There was a time when Denny Hamlin was an absolute lock at Pocono, and just about any flat track for that matter. But, as is often the case with NASCAR, the field has caught up.
Hamlin won his first two career starts at the Tricky Triangle, then was sixth or better in the next three. After two sub-par finishes, he won another two in a row.
Since then though, he hasn't finished better than fifth in four races, with a 15th and 19th sprinkled in there for good measure.
Once again, however, don't let those numbers fool you. Hamlin has led at least 19 laps in each of the past six Pocono races, and has been the fastest car on at least 17 laps in all six of those as well.
Dating back to the start of the 2009 season, Hamlin has been the fastest car on 225 laps at Pocono, 65 more than any other driver. In fact, only one other driver has even put up more than 100 fastest laps in that time.
That would be the hottest driver in NASCAR, Jimmie Johnson, who has been the fastest driver on 160 circuits in that time. Johnson has finished fourth in each of the past three Pocono races, and 13th or better in each of the past 10.
However, don't entirely sign up on Johnson either, even though he just won at one of the most similar track to Pocono, Indianapolis. Despite the fourth-place run, Johnson is coming off one of his worst races at Pocono in recent memory.
His average position in the race was 15th, his second-worst mark in the past 10 races. He finished with just seven fastest laps, and a 101.4 driver rating, while impressive, was his lowest mark at Pocono since the spring 2007 race.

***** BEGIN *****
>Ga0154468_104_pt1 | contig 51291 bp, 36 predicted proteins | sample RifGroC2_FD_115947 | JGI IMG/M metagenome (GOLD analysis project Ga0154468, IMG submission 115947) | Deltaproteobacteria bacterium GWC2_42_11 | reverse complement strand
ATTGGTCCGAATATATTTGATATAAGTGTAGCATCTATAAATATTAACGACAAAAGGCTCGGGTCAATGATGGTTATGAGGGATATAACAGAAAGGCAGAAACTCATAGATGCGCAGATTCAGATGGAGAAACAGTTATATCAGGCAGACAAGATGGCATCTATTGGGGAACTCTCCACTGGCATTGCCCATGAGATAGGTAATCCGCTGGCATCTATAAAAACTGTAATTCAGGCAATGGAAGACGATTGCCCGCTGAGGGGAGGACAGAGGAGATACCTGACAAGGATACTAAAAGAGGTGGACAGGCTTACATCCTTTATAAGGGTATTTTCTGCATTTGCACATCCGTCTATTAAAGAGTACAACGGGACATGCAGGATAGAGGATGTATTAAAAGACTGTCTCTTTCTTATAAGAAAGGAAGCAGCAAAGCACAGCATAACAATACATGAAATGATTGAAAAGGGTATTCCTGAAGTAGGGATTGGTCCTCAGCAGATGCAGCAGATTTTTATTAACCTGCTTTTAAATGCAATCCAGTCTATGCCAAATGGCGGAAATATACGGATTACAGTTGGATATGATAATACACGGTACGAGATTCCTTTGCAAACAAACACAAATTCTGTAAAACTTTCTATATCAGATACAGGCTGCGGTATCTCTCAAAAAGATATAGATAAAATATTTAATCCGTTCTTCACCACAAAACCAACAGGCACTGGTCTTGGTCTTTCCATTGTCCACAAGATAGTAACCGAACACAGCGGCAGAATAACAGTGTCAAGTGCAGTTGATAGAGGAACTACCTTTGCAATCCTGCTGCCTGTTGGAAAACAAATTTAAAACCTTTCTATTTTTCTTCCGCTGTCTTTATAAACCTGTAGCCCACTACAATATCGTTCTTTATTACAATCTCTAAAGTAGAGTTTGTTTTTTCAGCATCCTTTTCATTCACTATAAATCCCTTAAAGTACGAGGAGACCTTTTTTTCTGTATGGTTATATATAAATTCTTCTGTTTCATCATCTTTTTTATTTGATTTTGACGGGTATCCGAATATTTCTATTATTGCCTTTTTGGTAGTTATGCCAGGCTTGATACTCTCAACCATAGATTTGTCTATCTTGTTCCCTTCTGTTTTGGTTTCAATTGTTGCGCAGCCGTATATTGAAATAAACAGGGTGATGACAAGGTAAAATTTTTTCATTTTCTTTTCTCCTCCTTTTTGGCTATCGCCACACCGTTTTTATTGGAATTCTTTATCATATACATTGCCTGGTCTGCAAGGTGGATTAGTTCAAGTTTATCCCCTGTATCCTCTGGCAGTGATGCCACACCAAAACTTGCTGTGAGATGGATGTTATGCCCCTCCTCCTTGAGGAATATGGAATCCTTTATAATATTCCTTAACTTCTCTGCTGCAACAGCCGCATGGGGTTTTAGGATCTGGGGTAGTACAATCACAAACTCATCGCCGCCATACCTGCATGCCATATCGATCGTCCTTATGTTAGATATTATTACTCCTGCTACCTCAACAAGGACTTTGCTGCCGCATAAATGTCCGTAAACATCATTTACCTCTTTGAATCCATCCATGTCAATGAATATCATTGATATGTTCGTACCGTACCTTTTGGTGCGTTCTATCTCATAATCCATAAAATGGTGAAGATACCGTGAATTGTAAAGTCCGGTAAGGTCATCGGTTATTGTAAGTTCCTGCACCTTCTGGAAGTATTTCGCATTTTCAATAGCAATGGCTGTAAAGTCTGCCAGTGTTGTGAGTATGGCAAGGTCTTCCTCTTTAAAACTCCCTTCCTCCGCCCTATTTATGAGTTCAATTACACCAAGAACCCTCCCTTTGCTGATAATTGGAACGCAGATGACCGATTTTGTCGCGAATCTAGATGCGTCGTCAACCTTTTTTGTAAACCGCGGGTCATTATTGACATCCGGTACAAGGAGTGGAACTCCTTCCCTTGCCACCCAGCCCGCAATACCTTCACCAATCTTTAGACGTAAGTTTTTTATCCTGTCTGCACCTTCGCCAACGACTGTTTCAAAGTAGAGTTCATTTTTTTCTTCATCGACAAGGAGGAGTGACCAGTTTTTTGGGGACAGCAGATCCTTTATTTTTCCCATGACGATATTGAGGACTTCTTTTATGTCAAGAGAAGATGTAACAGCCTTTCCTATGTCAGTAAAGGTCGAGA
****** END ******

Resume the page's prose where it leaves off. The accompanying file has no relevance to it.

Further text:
So, what did we learn today? Hopefully some sort of life lesson like don't go near downed power lines or don't wear socks with sandals. But also that Hamlin and Johnson have been the class at Pocono recently, but they are far from sure things.
Looking For Trouble
Every week, my fellow members in ESPN Stats & Information crunch the numbers and tell us what to watch for the following weekend. Here's what they found:
While some cautions at Pocono are caused by chicken, deer, people on the track or the ever-exciting unidentifiable debris, some are also caused by accidents.
Look for wrecks to be multi-car incidents in Turn 1. In the June Pocono race, we saw a streak of 15 straight wrecks with two or more cars snapped. That was the second-longest at any track since 1990.
Also dating back to 1990, there has been 48 accidents in Turn 1, opposed to 33 in Turn 2 and 32 in Turn 3. The extra speed carried down the superstretch being the favorite among the culprits.
The Eliminator: Pocono
For those of you new to my little blog, every week I use a device called The Eliminator to predict a winner. It's pretty simple: Instead of telling you why somebody will win, I'll point out why everybody else has to lose. The driver remaining, by process of elimination, will be the race winner.
And for those of you looking for more details, I'll post the step-by-step eliminations on my Twitter account (@MattWillisESPN).
1. Sixteen of the past 17 Pocono winners did not finish in the top 10 in the most recent Pocono race (10 drivers eliminated, 34 remaining.)
2. The past eight Pocono winners finished in the top 10 in the most recent Sonoma race (30 eliminated, four remaining).
3. Seven of the past eight Pocono winners finished in the top 10 in the last Watkins Glen race (three eliminated, one remaining).
Your winner: Marcos Ambrose